The singer/songwriter connects through song and now with Twitter.

Photo of Mary Gauthier

Mary Gauthier spent election day making jalapeno cornbread for a potluck of "left wing liberal people" to watch the election results. Gauthier lives in Nashville in the very red state of Tennessee, so she's acutely aware of her outsider status. It hasn't taken an election to bring those thoughts to the foreground, though. For the singer/songwriter who grew up in Baton Rouge, that sense of being unlike the others has informed her music. 

Gauthier will perform at Chickie Wah Wah on Saturday night. New Orleans was a part of her wild years in Louisiana, and a few years ago, a visit had a major impact. She came to perform at the Ogden Museum of Southern Art, and while talking to the Ogden Curator of Music Libra Lagrone about she was adopted from St. Vincent's Orphanage in New Orleans. Lagrone told Gauthier that that orphanage was only two blocks from the Ogden and took her to it.

"That cracked me open," Gauthier says. She had never been there before, but her awareness of herself as an infant adoptee has been one of the shaping forces in her life. Visiting it, she says, "made it so real. Adoption is a fantasy trip. You've got these imaginary parents who never really existed for you, and you've got these people who adopted you, and that's a whole other level of fantasy trip. Walking in there made everything real. There's still a marble etching above the door; it says, 'St. Vincent's Womens and Infants Asylum.' That made my throat constrict: I came into life in an asylum."

That visit led her to write and record The Foundling, her critically acclaimed album from 2010. Writing and recording the album forced her to deal with some of her fundamental issues, but her honesty and insight made her a spokesperson for adoptees and adoption-related issues. Gauthier recognizes that adoptive parents are doing what they can, "But separating a child from its mother is traumatic," she says. "Baby and mother are one, and when you rip them apart, they're traumatized for life." She has found her birth mother, but the woman has declined to meet Gauthier. "I'm a 50-year-old secret she'll take to her grave," she says. Now Gauthier's trying to find her father, and if he's no longer alive, any brothers or sisters she might have. "It changed my life going there. Libra has no idea, either. I need to tell her."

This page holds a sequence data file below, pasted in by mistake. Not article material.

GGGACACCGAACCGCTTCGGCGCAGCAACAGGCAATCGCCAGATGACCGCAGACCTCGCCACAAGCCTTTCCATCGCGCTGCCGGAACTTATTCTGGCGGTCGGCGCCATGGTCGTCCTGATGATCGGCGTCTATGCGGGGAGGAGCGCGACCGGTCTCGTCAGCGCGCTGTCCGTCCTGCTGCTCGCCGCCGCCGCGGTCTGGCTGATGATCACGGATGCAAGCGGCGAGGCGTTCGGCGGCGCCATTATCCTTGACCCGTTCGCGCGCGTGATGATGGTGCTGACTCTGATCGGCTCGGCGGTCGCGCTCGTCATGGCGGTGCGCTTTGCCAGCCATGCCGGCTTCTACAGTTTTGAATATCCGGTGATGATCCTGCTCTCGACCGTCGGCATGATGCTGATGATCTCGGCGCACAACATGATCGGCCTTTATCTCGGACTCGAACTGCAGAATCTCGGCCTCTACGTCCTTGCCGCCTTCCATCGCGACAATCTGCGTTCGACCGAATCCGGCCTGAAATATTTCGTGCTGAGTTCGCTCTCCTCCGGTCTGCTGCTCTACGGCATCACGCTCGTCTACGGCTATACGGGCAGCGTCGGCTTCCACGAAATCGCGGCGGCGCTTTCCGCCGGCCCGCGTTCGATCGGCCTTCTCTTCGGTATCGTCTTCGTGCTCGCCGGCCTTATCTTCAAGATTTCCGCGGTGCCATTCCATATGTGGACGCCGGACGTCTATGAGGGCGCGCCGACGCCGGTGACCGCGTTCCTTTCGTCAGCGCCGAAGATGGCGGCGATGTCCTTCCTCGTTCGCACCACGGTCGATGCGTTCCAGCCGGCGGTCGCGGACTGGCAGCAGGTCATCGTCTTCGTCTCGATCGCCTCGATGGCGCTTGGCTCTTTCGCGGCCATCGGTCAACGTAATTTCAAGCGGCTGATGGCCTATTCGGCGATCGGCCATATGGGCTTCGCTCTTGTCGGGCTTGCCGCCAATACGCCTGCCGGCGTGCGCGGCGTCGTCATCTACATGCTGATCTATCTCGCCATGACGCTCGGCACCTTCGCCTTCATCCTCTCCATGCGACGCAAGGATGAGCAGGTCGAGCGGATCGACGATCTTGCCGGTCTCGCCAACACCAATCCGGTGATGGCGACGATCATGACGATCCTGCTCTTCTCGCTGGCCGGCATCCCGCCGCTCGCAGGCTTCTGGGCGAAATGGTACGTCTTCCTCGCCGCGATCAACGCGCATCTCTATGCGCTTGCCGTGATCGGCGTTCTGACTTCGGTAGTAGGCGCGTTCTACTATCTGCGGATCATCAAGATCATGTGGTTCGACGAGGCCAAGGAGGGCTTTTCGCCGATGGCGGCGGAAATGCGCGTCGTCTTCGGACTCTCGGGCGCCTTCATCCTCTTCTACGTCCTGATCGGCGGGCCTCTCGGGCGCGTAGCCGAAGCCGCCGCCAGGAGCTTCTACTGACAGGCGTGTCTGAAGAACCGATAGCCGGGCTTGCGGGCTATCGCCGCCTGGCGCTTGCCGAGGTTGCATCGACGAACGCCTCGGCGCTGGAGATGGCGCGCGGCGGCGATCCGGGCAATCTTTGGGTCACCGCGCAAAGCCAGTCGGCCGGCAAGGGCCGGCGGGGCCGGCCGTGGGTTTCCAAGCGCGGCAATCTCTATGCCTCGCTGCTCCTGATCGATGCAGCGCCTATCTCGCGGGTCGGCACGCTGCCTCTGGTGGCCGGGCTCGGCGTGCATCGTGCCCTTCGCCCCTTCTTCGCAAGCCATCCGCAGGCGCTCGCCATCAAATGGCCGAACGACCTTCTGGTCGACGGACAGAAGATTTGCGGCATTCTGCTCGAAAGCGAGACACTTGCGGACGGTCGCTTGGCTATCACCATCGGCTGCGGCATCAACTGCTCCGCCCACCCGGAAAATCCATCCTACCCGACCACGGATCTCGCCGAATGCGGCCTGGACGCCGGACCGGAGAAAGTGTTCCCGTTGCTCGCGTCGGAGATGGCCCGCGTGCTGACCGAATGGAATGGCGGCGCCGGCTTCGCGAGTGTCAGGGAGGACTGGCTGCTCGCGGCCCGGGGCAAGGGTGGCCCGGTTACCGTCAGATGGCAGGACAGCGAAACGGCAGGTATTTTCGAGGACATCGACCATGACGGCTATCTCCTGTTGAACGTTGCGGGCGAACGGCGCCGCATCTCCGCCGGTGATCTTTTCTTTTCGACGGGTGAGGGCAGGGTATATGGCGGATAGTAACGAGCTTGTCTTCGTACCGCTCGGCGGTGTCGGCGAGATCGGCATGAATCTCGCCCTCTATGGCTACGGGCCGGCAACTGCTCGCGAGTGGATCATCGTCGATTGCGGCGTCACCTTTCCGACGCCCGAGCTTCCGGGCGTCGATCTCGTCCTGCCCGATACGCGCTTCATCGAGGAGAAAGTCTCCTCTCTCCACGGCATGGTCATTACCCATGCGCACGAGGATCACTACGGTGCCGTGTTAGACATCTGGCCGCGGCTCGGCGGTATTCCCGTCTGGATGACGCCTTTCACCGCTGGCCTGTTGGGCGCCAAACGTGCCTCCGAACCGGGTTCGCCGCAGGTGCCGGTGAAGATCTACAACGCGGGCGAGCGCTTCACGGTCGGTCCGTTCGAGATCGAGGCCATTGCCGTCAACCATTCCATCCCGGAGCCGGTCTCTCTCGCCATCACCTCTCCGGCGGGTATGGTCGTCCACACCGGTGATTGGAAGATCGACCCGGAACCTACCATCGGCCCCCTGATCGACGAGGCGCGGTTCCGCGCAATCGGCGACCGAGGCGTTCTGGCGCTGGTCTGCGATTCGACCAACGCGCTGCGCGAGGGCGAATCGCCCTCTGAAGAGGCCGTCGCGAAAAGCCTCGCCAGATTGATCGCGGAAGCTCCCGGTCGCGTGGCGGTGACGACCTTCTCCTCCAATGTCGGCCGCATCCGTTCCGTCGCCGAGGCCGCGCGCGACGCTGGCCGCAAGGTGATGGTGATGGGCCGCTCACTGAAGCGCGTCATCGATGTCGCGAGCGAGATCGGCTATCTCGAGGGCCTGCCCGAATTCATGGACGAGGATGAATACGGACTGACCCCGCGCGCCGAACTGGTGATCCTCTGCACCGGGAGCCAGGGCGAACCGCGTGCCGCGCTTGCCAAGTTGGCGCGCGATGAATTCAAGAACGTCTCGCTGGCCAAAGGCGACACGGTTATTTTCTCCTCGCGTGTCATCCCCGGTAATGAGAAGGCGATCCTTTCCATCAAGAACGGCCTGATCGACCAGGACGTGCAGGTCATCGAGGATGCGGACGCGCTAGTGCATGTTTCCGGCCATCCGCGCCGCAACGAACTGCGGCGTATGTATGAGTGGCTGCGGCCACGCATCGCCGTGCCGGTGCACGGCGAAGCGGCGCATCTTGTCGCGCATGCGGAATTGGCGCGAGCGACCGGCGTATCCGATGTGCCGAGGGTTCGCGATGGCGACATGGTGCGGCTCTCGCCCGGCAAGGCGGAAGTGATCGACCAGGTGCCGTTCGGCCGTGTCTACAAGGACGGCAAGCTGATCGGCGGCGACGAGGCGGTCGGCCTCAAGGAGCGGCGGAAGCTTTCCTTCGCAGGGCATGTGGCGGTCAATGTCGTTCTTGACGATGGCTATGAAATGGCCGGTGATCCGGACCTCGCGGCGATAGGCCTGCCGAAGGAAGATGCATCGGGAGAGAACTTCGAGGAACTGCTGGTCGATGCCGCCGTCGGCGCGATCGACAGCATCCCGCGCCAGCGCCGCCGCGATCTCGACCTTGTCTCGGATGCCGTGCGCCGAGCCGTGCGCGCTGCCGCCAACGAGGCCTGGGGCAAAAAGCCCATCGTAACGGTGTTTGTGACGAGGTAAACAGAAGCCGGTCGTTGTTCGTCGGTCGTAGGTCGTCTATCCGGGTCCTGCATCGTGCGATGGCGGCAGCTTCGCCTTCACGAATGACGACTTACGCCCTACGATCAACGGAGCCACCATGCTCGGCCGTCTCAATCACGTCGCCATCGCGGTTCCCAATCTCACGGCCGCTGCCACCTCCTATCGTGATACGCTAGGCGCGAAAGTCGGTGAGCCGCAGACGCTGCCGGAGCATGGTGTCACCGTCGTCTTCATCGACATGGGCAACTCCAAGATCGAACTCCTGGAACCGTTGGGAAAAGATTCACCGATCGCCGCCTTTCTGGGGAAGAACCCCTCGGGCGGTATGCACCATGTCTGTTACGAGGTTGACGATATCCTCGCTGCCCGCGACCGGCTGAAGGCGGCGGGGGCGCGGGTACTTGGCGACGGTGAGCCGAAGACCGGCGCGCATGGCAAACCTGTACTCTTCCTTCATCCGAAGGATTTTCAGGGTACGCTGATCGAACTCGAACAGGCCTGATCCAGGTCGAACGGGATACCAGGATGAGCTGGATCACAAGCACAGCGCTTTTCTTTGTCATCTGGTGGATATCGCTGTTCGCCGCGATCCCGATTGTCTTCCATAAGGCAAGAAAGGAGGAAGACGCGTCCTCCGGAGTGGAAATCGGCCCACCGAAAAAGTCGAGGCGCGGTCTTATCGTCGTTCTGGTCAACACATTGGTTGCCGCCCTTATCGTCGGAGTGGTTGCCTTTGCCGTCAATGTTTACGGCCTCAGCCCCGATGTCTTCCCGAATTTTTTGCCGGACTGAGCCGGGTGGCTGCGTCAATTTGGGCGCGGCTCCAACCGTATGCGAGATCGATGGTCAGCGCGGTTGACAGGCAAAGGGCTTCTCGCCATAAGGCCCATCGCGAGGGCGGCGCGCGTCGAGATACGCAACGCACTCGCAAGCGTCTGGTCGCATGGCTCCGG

Her new album, Live at Blue Rock, only includes one song from The Foundling. It presents her in the troubadour role, one Gauthier embraces. Songwriting is a tool for connection in her mind, and connection is a central part of her function. "My job is to go deep enough into myself to find a universal," she says. "Stripped down, you need a universal truth. Hank Williams taught us that. Navel-gazing songs are boring." Her songs are generally in first person because that helps them get across ("Woody taught us that."). "It's a serious art form. For me, it saved my life."  

On election day, Gauthier planned to watch MSNBC ("particularly Rachel Maddow") and to follow the running commentary on Twitter. Twitter is her new love, and it makes sense. Not only is it good for her as a business person running her own career, but it's consistent with one of the themes of her art. "I've got Twitter followers from everywhere I tour, which is all over the world," she says. "We're all connected on this immediate, real-time wavelength, and it's never been like this in the history of the world. 

"The parallel between a person with a guitar, a bottle of water, a barstool and a spotlight singing stories of the human condition directly to people works perfectly with the model of Twitter and people talking directly to each other through this device. I feel like Michael Moore is talking to me when he's talking on his Twitter. He is talking to me. I got a Twitter feed from Boy George a couple of weeks ago directly to me that says, 'I recorded "Mercy Now" Mary; I love that song.' I said, 'Somebody's fucking with me. And I looked at it and it was real. The dude had really got in touch with me. Now we go back and forth: 'How are the vocals coming Boy George? Is it in the can yet?' 'Oh it's so lovely to be in direct contact with you.' It's people connecting with each other instantly, and that's always what the troubadour's job is."